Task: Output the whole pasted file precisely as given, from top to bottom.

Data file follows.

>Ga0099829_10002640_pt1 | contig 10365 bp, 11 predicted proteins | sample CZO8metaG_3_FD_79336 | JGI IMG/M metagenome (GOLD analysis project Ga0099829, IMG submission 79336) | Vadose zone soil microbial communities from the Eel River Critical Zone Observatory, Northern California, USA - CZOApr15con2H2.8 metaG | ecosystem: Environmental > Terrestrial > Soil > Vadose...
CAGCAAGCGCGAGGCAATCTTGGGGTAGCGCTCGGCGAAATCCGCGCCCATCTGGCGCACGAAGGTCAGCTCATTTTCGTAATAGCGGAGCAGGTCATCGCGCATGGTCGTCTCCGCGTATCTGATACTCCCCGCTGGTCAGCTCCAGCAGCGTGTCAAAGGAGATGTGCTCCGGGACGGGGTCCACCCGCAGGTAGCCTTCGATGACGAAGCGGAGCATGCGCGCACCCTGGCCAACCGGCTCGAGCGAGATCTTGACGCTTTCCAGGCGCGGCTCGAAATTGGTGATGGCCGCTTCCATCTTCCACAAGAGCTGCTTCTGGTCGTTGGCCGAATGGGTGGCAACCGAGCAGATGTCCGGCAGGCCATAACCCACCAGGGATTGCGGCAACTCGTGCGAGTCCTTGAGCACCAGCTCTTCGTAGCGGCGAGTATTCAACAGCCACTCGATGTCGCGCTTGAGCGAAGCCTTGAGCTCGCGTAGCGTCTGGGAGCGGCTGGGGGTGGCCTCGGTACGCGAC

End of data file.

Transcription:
>Ga0099829_10002640_pt1 | contig 10365 bp, 11 predicted proteins | sample CZO8metaG_3_FD_79336 | JGI IMG/M metagenome (GOLD analysis project Ga0099829, IMG submission 79336) | Vadose zone soil microbial communities from the Eel River Critical Zone Observatory, Northern California, USA - CZOApr15con2H2.8 metaG | ecosystem: Environmental > Terrestrial > Soil > Vadose...
CAGCAAGCGCGAGGCAATCTTGGGGTAGCGCTCGGCGAAATCCGCGCCCATCTGGCGCACGAAGGTCAGCTCATTTTCGTAATAGCGGAGCAGGTCATCGCGCATGGTCGTCTCCGCGTATCTGATACTCCCCGCTGGTCAGCTCCAGCAGCGTGTCAAAGGAGATGTGCTCCGGGACGGGGTCCACCCGCAGGTAGCCTTCGATGACGAAGCGGAGCATGCGCGCACCCTGGCCAACCGGCTCGAGCGAGATCTTGACGCTTTCCAGGCGCGGCTCGAAATTGGTGATGGCCGCTTCCATCTTCCACAAGAGCTGCTTCTGGTCGTTGGCCGAATGGGTGGCAACCGAGCAGATGTCCGGCAGGCCATAACCCACCAGGGATTGCGGCAACTCGTGCGAGTCCTTGAGCACCAGCTCTTCGTAGCGGCGAGTATTCAACAGCCACTCGATGTCGCGCTTGAGCGAAGCCTTGAGCTCGCGTAGCGTCTGGGAGCGGCTGGGGGTGGCCTCGGTACGCGAC